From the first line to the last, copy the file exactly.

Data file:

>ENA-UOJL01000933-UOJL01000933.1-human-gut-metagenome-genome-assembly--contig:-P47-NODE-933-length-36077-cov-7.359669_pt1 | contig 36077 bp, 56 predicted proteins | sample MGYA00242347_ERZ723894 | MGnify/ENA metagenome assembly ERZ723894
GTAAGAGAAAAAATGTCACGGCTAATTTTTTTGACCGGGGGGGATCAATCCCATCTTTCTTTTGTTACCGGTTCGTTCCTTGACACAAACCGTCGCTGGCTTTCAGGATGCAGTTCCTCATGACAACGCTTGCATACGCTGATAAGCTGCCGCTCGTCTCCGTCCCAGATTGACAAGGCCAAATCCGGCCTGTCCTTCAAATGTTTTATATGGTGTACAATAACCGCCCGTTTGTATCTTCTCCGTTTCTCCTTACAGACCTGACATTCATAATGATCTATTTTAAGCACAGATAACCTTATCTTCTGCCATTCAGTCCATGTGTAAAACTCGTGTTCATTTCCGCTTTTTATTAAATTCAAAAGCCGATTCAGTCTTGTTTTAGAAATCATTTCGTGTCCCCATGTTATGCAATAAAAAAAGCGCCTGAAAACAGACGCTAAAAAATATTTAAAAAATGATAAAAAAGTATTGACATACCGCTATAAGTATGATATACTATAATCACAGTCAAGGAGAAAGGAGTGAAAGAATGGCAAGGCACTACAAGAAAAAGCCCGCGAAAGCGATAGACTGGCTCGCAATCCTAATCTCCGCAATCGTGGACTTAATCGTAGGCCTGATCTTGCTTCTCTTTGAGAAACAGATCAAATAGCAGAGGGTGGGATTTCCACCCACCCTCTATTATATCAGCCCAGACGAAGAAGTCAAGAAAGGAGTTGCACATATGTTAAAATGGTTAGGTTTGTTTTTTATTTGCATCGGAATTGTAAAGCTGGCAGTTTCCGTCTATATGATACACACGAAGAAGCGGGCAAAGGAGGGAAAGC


>ENA-UOJL01000933-UOJL01000933.1-human-gut-metagenome-genome-assembly--contig:-P47-NODE-933-length-36077-cov-7.359669_pt1 | contig 36077 bp, 56 predicted proteins | sample MGYA00242347_ERZ723894 | MGnify/ENA metagenome assembly ERZ723894
GTAAGAGAAAAAATGTCACGGCTAATTTTTTTGACCGGGGGGGATCAATCCCATCTTTCTTTTGTTACCGGTTCGTTCCTTGACACAAACCGTCGCTGGCTTTCAGGATGCAGTTCCTCATGACAACGCTTGCATACGCTGATAAGCTGCCGCTCGTCTCCGTCCCAGATTGACAAGGCCAAATCCGGCCTGTCCTTCAAATGTTTTATATGGTGTACAATAACCGCCCGTTTGTATCTTCTCCGTTTCTCCTTACAGACCTGACATTCATAATGATCTATTTTAAGCACAGATAACCTTATCTTCTGCCATTCAGTCCATGTGTAAAACTCGTGTTCATTTCCGCTTTTTATTAAATTCAAAAGCCGATTCAGTCTTGTTTTAGAAATCATTTCGTGTCCCCATGTTATGCAATAAAAAAAGCGCCTGAAAACAGACGCTAAAAAATATTTAAAAAATGATAAAAAAGTATTGACATACCGCTATAAGTATGATATACTATAATCACAGTCAAGGAGAAAGGAGTGAAAGAATGGCAAGGCACTACAAGAAAAAGCCCGCGAAAGCGATAGACTGGCTCGCAATCCTAATCTCCGCAATCGTGGACTTAATCGTAGGCCTGATCTTGCTTCTCTTTGAGAAACAGATCAAATAGCAGAGGGTGGGATTTCCACCCACCCTCTATTATATCAGCCCAGACGAAGAAGTCAAGAAAGGAGTTGCACATATGTTAAAATGGTTAGGTTTGTTTTTTATTTGCATCGGAATTGTAAAGCTGGCAGTTTCCGTCTATATGATACACACGAAGAAGCGGGCAAAGGAGGGAAAGC